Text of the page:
The Turks never did capture Vienna. They besieged it three times, and when the last attempt was defeated in 1683, with a Polish force plating the decisive role, coffee beans were among the supplies abandoned by the routed Ottomans. Some of them were taken by Capuchin monks from Italy; hence the cappucino. And the first Kaffeehaus was opened by a Ukrainian deserter from the Polish army.

Robyn 03.29.09 | 7:16 PM ET

Sure glad to see Wellington in there! I used to think French coffee was good until I came back home. What a transformation the coffee here has under gone - yum.

Kirsten 03.31.09 | 7:33 AM ET

I would really love to drink coffee here:
Buenos Aires, Argentina

With strong Spanish and Italian roots (more than 95 percent of Argentina’s population is of European descent), Porteños are rightfully proud of their coffee and café culture. And Argentina’s coffee culture is the most deep-seated in all of South America. From casual conversations to business discussions, all kinds of gatherings take place over cups of coffee—but never on the run. The concept of coffee to-go has found little acceptance in laid-back Buenos Aires, where coffee drinkers prefer to enjoy their café chicos and cortados in situ in cafes and restaurants. Starbucks didn’t open its first Argentinean store until May 2008 (the Seattle giant was long established elsewhere in Latin America, including Peru, Chile and Mexico), and the corporation is making a nod to local tradition by offering dulce de leche coffee and mate lattes.  Kudos for cultural sensitivity, but we’ll take an obscure San Telmo café any day over the formulaic American behemoth. Kirsten Willis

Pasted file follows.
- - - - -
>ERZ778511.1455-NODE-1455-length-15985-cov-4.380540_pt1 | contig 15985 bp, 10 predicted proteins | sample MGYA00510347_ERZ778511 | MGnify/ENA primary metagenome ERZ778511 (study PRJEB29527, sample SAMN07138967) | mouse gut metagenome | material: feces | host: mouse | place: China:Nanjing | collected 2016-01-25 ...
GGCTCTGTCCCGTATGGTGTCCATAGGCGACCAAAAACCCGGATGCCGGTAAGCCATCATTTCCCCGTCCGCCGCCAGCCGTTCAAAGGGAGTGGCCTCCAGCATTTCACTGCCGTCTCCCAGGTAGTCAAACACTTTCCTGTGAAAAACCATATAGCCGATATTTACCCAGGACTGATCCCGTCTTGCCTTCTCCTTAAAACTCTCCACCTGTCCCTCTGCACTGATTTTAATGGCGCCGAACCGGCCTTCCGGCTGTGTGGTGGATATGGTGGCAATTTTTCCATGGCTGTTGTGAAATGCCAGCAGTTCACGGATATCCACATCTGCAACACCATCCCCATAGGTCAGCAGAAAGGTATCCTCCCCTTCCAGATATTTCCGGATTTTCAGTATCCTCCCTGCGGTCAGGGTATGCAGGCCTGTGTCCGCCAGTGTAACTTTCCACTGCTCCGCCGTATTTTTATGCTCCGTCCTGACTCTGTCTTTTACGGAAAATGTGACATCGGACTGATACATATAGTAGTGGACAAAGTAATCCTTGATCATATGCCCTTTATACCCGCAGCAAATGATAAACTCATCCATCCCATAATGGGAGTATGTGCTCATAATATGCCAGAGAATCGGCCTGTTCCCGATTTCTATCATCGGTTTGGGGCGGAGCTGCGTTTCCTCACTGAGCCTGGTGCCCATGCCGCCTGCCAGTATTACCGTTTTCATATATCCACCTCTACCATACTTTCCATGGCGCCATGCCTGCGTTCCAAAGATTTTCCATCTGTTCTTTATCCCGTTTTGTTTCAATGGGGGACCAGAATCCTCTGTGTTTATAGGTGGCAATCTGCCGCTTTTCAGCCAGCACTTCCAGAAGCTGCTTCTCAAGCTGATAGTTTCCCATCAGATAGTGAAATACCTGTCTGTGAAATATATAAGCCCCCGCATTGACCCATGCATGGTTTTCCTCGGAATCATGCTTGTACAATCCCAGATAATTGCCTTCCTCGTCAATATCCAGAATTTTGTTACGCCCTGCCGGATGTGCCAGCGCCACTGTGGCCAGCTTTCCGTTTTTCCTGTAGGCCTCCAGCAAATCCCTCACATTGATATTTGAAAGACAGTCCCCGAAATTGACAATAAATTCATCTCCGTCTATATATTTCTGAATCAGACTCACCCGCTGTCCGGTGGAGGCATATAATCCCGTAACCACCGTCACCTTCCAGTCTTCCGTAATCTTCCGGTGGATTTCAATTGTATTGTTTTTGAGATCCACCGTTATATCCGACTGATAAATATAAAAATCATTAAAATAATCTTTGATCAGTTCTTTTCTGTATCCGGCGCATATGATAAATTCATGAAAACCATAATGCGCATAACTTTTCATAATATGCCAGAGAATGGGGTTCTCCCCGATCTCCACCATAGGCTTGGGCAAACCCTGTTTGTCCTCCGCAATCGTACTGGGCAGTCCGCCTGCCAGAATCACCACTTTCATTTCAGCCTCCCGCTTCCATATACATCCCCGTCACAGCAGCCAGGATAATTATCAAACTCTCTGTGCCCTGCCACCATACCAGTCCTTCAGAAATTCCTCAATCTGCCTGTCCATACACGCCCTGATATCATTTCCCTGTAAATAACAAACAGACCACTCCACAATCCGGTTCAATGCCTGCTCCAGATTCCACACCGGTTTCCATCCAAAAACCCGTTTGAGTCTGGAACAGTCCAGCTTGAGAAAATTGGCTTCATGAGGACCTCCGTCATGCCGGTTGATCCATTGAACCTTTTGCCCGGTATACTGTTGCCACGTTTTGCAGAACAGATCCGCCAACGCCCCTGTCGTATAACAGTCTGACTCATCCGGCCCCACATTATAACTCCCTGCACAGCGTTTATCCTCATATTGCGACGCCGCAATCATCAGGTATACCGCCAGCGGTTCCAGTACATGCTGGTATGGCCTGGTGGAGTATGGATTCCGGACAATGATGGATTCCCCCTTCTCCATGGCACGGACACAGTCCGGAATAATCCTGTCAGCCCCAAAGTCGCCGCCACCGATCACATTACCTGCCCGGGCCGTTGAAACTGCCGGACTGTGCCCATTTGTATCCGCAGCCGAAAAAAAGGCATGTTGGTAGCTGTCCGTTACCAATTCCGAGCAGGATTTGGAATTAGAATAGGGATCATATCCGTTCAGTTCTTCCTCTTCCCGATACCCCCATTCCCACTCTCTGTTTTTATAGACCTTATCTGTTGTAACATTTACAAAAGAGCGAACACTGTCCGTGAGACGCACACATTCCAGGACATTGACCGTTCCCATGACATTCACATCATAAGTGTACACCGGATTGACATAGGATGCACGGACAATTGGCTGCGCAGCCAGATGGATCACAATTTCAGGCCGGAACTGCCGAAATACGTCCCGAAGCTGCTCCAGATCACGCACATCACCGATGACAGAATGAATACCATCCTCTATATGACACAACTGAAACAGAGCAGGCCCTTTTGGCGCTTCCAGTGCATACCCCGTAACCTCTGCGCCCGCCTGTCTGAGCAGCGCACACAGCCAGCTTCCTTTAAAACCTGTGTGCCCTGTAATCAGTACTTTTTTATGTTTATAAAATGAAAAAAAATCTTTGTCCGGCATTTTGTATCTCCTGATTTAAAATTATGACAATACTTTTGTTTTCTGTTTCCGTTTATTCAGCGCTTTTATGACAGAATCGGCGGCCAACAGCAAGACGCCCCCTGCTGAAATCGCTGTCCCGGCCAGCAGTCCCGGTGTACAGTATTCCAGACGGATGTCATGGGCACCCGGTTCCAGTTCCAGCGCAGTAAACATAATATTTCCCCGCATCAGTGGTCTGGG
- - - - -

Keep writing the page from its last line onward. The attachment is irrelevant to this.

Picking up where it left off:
teetee 04.01.09 | 11:13 AM ET